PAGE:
Insight into our secular world
In 2007 McGill University philosopher Charles Taylor published A Secular Age, the culmination of a lifetime of careful study and thinking on the secularism that dominates our world of advanced modernity. It is a masterful accomplishment by a Catholic thinker and distinguished academician, weighing in at 874 pages, if you include the notes and index at the end, which I certainly needed as I read. It is full of rich insight and tells the story of how the world moved from a perspective shaped by a firm belief in transcendence and the divine in the Medieval Age to a world now dominated by the conviction that meaning can be found without any notion of transcendence or the divine at all.
The story Charles Taylor tells is one we need to know if we are to follow Christ into the world with the gospel. He provides something like a worldview map for our time, an overview of the mental landscape increasingly adopted by our neighbors and friends that do not share our deepest convictions and values. There are a number of points at which I think Taylor is mistaken, but I still warmly recommend A Secular Age to you.
Still, I also know that 874 pages of dense philosophical reflection will not be everyone’s cup of tea. So, if that’s the case for you, don’t read it. Instead, read How (Not) to be Secular, a wonderfully accessible 143-page summary of Taylor’s magnum opus by James K. A. Smith, philosophy professor at Calvin College. It’s not beach lit, of course, but will reward a careful reading—and I think it’s important enough that I would encourage you to set aside time to do so.
How (Not) to be Secular provides readers three very helpful gifts. First, it summarizes the story Taylor tells and so allows us to see how we came to be where we are as the world went from the medieval period through modernity and into advanced modernity. In the process we can understand a bit more clearly how our non-Christian friends came to believe as they do. It won’t make us agree with them but it’ll allow us some insight into why they might find their beliefs to be plausible and even compelling.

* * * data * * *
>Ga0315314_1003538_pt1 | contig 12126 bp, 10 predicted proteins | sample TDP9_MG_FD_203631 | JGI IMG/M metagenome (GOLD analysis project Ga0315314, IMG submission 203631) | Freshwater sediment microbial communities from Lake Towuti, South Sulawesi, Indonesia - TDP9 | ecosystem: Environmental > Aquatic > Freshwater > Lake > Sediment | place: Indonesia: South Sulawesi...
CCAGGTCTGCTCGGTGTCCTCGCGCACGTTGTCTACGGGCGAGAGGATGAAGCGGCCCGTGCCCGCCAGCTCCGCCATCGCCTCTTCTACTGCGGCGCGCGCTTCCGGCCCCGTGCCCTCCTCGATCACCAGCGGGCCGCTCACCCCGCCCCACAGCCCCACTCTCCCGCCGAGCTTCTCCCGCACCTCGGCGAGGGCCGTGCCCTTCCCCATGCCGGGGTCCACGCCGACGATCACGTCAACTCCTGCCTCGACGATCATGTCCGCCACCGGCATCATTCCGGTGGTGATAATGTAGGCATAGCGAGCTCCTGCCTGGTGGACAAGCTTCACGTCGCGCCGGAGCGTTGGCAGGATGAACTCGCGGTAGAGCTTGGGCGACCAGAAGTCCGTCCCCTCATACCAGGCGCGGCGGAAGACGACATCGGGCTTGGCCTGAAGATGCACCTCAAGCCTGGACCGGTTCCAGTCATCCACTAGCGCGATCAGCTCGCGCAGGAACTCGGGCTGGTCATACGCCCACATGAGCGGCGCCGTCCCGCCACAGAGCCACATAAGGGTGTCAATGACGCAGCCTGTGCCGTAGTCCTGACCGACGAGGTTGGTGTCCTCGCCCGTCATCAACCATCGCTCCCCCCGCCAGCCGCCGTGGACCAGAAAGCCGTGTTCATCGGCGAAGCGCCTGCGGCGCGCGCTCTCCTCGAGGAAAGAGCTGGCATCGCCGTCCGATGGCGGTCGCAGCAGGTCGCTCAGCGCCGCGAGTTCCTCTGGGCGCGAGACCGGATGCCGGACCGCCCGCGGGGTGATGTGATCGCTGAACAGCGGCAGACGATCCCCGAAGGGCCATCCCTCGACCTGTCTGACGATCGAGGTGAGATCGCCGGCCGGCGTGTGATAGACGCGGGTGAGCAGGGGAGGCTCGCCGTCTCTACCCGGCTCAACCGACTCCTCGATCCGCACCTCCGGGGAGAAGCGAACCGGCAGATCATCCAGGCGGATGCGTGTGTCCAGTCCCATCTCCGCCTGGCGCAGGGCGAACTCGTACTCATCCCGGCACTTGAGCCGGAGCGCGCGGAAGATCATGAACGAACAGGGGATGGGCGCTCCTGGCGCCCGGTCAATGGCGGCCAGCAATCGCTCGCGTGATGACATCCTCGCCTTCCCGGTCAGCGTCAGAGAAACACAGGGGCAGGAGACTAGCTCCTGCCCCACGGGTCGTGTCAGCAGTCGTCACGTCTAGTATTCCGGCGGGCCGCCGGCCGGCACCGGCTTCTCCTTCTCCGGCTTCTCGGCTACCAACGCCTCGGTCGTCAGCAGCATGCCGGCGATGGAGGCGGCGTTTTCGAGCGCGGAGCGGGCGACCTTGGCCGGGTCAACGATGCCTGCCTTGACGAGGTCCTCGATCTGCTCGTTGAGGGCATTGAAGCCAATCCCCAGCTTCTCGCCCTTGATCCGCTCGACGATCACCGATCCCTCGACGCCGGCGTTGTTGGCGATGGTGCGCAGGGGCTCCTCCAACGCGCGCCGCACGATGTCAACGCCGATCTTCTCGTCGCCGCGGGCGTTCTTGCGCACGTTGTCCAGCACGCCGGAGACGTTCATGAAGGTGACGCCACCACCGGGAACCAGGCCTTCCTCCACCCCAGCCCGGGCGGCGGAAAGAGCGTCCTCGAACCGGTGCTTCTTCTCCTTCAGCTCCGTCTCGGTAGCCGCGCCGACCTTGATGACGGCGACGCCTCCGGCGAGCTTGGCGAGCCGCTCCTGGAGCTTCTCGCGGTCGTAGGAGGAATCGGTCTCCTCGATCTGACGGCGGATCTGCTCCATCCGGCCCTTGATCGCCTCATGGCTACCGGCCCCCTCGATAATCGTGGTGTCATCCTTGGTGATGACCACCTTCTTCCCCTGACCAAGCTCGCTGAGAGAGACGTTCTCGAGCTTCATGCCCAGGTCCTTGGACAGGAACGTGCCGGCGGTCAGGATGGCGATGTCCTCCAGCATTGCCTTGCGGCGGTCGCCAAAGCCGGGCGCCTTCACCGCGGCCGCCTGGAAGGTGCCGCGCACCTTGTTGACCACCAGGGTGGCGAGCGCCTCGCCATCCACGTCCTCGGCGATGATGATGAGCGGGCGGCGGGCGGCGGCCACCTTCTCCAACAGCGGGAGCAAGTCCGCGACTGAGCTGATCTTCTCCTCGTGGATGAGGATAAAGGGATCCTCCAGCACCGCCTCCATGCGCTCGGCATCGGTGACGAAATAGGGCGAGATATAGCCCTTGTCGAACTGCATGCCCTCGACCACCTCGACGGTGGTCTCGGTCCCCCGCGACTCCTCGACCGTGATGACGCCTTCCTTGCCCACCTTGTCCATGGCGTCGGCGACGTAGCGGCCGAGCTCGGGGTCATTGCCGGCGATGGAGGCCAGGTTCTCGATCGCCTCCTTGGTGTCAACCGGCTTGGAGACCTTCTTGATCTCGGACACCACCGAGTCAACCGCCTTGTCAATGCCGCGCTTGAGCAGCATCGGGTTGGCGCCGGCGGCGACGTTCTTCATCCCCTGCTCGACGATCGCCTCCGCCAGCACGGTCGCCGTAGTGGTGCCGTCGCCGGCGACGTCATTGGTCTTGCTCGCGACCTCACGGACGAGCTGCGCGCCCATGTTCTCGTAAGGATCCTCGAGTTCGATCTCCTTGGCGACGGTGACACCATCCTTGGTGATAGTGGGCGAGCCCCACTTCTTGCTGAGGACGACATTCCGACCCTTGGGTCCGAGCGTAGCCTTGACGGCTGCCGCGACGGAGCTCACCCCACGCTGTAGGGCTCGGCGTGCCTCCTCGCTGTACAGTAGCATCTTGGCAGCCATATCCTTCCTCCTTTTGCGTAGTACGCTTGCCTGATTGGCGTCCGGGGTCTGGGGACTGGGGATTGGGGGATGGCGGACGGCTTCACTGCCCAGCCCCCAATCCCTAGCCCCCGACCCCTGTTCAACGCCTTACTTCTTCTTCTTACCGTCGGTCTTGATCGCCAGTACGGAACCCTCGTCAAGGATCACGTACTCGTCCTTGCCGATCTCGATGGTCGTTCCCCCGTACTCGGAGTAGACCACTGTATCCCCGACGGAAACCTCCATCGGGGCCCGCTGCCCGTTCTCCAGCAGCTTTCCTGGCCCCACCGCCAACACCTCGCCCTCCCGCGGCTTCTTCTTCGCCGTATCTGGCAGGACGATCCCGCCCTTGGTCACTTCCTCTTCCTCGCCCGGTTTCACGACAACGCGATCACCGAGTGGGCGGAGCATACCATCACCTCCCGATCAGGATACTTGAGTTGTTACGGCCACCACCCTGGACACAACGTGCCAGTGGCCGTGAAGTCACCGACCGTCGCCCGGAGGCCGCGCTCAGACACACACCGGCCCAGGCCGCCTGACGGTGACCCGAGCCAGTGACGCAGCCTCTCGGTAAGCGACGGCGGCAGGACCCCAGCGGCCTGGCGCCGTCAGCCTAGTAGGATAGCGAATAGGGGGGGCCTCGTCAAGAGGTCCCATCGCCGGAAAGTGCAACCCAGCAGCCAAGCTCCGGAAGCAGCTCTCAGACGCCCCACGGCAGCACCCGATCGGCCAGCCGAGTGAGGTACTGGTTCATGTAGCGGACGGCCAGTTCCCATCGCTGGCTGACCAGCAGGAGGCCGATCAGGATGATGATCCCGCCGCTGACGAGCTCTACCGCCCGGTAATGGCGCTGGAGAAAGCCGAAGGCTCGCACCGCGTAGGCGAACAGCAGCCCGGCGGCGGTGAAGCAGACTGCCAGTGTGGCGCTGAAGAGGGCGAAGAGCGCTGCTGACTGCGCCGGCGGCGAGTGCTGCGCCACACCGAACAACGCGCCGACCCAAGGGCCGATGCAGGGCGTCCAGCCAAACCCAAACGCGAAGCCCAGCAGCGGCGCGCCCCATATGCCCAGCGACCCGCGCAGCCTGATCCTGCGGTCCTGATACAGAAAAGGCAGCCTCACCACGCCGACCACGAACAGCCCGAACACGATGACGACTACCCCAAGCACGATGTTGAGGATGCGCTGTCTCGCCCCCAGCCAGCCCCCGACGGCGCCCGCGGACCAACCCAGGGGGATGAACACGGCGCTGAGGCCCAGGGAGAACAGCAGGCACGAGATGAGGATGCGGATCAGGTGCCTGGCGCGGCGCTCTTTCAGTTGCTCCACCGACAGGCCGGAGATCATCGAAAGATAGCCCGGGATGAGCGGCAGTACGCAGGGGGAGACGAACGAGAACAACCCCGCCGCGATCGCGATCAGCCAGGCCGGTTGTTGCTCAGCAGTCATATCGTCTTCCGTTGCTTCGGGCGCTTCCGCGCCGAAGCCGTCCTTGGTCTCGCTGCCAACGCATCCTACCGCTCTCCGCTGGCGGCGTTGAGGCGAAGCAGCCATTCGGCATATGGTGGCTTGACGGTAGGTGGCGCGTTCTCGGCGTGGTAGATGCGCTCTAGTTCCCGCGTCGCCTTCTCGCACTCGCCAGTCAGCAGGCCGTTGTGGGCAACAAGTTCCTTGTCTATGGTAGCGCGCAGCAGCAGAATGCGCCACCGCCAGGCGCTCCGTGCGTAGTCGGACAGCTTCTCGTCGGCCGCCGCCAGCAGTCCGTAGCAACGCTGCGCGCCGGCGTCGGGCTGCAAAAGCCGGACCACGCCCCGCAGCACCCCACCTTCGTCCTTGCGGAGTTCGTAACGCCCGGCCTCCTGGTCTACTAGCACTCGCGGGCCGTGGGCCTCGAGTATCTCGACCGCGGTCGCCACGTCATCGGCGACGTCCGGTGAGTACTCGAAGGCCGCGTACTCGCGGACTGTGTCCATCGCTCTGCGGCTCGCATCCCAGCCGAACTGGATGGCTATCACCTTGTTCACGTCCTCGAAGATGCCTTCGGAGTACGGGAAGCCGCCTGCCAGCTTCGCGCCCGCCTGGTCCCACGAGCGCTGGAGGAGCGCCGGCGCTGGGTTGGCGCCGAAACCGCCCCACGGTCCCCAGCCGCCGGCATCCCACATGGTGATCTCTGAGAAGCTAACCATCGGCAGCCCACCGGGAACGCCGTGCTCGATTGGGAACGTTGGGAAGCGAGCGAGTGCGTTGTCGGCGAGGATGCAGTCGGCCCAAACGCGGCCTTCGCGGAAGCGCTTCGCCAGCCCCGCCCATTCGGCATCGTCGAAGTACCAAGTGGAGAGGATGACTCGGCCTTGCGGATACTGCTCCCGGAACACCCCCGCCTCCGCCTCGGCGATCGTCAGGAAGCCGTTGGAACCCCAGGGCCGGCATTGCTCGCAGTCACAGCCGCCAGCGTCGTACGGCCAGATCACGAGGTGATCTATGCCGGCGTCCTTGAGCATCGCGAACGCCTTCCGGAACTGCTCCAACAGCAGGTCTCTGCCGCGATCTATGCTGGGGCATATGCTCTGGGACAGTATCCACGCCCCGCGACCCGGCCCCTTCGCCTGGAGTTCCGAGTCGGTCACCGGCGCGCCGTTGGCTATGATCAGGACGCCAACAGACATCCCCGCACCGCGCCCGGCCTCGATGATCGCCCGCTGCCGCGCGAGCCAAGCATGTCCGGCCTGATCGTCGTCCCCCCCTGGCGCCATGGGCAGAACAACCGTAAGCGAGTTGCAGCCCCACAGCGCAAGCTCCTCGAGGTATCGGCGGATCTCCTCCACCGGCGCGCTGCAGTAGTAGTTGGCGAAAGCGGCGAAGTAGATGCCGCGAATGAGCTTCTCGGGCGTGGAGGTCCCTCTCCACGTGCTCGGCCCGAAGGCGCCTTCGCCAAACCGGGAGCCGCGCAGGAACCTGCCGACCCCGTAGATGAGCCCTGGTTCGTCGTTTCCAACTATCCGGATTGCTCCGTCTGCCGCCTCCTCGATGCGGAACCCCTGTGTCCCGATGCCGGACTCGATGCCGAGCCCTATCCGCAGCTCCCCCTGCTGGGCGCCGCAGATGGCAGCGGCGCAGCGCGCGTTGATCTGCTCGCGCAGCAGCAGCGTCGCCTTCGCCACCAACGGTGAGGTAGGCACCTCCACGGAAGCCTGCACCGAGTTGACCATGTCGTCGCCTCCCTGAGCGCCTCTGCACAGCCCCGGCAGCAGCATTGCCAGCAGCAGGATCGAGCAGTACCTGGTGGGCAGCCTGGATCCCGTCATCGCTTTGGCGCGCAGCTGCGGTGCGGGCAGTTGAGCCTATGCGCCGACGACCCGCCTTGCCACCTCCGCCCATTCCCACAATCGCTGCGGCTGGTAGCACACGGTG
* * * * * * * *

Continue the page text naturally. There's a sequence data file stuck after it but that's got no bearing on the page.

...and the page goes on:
Second, How (Not) to be Secular shows that the popular notion of becoming secular as a “subtraction story” simply is not true. This is the idea that if you take a normal, educated person and subtract religious beliefs, doctrine, and dogma from them you end up with a secular person. But Taylor demonstrates this is not true—the process of becoming secular requires the addition of a different set of beliefs, doctrines, and dogma. We are back on a level playing field.
And finally, How (Not) to be Secular provides readers with a set of terms from Charles Taylor that allow us to make better sense of our secular age and the beliefs of our non-Christian, secular friends. Smith even provides a helpful glossary at the end of the book that is worth the price of the book all by itself. To wit, two examples:
Fragilization — In the face of different options, where people who lead ‘normal’ lives do not share my faith (and perhaps believe something very different), my own faith commitment becomes fragile — put into question, dubitable.
Exclusive humanism — A worldview or social imaginary that is able to account for meaning and significance without any appeal to the divine or transcendence.
Smith realizes that as thoughtful Christians follow Christ into the world they can be in for a bit of a shock. “You thought you were moving to a world like yours, just minus God;” he says, “but in fact, you’ve moved to a different world entirely.” How (Not) to be Secular will help you make better sense of that entirely different world.